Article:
Fast-forward to July 14, 2012. I discovered 4 European Skippers at French Creek, 30 at River's Edge, and 4 in Nanoose Bay. The European Skipper has now reached Parksville. Has it gone any further? On July 16 I stopped at the Horn Lake exit when I was returning from Courtenay. I took one step off the road and discovered 2 Europeans. Within 10 minutes I had seen at least 20 more. How far north has it gone? I tried to email invertebrate specialist, Terry Thormin, in Comox but haven't received a reply. I also emailed Jenn Balke on Denman who is the author of "Butterflies of Denman Island." Anyway, as a matter of scientific curiosity, if you see any of these butterflies around the Comox Valley, Campbell River, or Denman Island, please let me know.
Just one last thought about the arrival of the skipper - is it a case of range expansion, or is a case of a separate introduction? The answer would be simple if there were data documenting its gradual movement up the Island. However, if there is no such evidence, that would support the hypothesis of a separate introduction. That reminds me of the range expansion of the eastern cottontails from Sooke. By the mid-seventies they had crossed the Cowichan River to reach Duncan, and by the early nineties, they were in Nanoose.
It's interesting that the first skipper I found at French Creek was busy nectaring on dandelions and easy to photograph. The ones I found at River's Edge were in constant motion. It took a half hour to find one that was settled down. I eventually found one nectaring on bird's foot treefoil.
Although I didn't find any Europeans last year, Terry Thormin's website shows one photographed in 2010 at nearby Ship's Point.
July 20 - Knowing that my final few hummers would soon be heading south, I made the supreme effort to capture my last few images. That meant standing in the garden for an hour for a flower shot. I was hoping for the bee balm to show Emma since she gave me a few roots three years ago to start my little patch. The flowers are now in full bloom, but there were no takers today. I had to settle for the fox-glove which has somehow established itself in our garden.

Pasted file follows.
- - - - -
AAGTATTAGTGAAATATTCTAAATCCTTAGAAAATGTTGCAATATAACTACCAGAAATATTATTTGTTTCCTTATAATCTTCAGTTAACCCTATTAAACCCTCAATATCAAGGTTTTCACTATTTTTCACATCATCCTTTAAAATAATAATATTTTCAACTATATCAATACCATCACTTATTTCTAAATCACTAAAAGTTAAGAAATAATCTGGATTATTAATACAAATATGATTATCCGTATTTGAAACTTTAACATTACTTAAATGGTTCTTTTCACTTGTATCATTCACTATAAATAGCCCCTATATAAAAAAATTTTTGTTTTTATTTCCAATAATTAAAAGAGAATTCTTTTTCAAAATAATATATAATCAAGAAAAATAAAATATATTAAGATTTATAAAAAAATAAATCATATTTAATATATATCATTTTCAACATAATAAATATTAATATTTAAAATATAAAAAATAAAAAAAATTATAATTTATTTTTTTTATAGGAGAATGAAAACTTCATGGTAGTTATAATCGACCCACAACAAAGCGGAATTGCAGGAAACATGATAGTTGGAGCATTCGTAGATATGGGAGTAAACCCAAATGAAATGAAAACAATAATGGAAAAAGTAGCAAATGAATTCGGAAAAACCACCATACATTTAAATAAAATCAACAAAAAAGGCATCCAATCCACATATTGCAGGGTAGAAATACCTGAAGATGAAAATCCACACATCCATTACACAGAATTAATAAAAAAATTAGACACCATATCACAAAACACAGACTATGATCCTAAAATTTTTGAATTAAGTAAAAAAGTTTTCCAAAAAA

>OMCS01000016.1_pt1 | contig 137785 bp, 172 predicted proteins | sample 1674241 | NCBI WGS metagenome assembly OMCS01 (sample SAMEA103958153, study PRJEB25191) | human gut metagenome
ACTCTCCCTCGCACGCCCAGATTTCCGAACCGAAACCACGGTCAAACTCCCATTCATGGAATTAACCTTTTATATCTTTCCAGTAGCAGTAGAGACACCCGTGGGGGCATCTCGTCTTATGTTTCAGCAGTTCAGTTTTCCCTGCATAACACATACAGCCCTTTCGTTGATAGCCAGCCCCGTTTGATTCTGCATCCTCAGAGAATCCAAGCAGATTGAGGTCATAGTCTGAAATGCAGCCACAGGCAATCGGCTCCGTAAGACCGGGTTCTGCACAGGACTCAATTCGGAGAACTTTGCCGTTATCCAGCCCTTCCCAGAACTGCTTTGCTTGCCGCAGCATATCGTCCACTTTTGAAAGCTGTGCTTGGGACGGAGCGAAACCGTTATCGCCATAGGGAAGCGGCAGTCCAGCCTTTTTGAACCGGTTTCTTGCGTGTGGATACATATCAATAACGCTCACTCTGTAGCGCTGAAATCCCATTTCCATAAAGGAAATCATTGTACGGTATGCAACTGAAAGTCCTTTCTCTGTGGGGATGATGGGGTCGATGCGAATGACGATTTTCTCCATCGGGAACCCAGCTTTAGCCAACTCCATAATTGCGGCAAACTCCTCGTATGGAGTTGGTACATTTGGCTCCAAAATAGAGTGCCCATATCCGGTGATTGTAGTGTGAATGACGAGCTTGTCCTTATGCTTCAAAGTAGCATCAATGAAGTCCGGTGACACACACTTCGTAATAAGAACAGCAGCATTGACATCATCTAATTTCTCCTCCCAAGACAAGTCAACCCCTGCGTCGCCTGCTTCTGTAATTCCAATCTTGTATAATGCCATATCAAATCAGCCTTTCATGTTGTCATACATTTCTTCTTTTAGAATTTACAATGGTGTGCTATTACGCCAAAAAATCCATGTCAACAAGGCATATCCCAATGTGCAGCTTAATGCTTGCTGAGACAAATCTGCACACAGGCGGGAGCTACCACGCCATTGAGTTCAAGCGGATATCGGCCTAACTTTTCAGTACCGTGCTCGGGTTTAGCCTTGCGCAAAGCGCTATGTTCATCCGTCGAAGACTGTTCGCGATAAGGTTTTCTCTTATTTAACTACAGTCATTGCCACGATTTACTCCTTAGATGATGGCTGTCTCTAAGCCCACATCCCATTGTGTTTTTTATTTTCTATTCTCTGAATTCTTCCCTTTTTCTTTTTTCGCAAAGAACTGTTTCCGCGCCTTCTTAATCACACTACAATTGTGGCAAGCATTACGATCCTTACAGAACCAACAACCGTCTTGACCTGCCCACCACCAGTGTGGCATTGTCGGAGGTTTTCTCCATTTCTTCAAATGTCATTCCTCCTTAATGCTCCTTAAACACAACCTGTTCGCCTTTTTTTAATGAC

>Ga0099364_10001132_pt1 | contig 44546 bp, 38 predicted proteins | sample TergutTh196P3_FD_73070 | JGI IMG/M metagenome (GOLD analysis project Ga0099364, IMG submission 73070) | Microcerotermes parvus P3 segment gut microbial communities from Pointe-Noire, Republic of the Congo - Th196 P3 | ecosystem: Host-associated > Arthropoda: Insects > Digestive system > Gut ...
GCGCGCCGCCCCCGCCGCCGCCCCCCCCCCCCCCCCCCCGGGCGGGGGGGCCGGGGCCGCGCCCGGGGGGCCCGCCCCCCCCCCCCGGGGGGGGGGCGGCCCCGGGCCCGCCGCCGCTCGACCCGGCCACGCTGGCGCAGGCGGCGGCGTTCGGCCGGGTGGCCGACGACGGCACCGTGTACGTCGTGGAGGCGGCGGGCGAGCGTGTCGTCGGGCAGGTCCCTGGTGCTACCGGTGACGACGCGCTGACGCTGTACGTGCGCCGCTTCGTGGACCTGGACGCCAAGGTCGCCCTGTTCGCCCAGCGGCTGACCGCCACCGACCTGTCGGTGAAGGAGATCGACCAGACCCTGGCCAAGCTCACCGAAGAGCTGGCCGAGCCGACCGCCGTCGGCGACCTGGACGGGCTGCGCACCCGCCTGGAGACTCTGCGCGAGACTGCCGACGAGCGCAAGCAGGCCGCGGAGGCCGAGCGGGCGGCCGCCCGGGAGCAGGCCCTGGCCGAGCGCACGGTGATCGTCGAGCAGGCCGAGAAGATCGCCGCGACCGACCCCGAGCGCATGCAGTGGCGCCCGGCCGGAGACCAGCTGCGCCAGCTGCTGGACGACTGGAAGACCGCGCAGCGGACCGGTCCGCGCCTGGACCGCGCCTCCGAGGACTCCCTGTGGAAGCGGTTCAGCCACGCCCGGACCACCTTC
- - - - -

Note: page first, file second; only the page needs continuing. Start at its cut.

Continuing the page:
After the garden it was an hour by the window staking out the feeder. I thought I would catch a juvenile, but the feeder was only visited by several females. I didn't mind. I enjoyed seeing them and know that they deserved recognition for another successful breeding season. By successful I mean they each successfully raised their own family. In terms of numbers, there have been more hummers around in the past three weeks than there was earlier on when I expected them.
Here's another juvenile Hairy. I'm not sure how many Hairy's are in my neighborhood. All I know is that they ae frequently seen at the suet feeder. The one juvenile i haven't seen this year is the juvie Pileated. They're always a bit later. I expect them any day now.
Right now the yard and garden are full of juvenile Towhees. I must have three or four breeding pairs. They are fun to watch. At first they were extremely shy and stayed out of sight, but now I almost trip over them.
July 17 - On a recent visit to Admiral's Lagoon to look for shorebirds, all I found were 80 Canada Geese and one lonely Brant.
Believe it or not? - Is the Canada Goose really preening the Brant? What do you think?
My poster is on display at: Victoria - Swan Lake Nature House. (Note: This poster has been produced in a more manageable size and is now available for $20 unlaminated and $32 laminated.)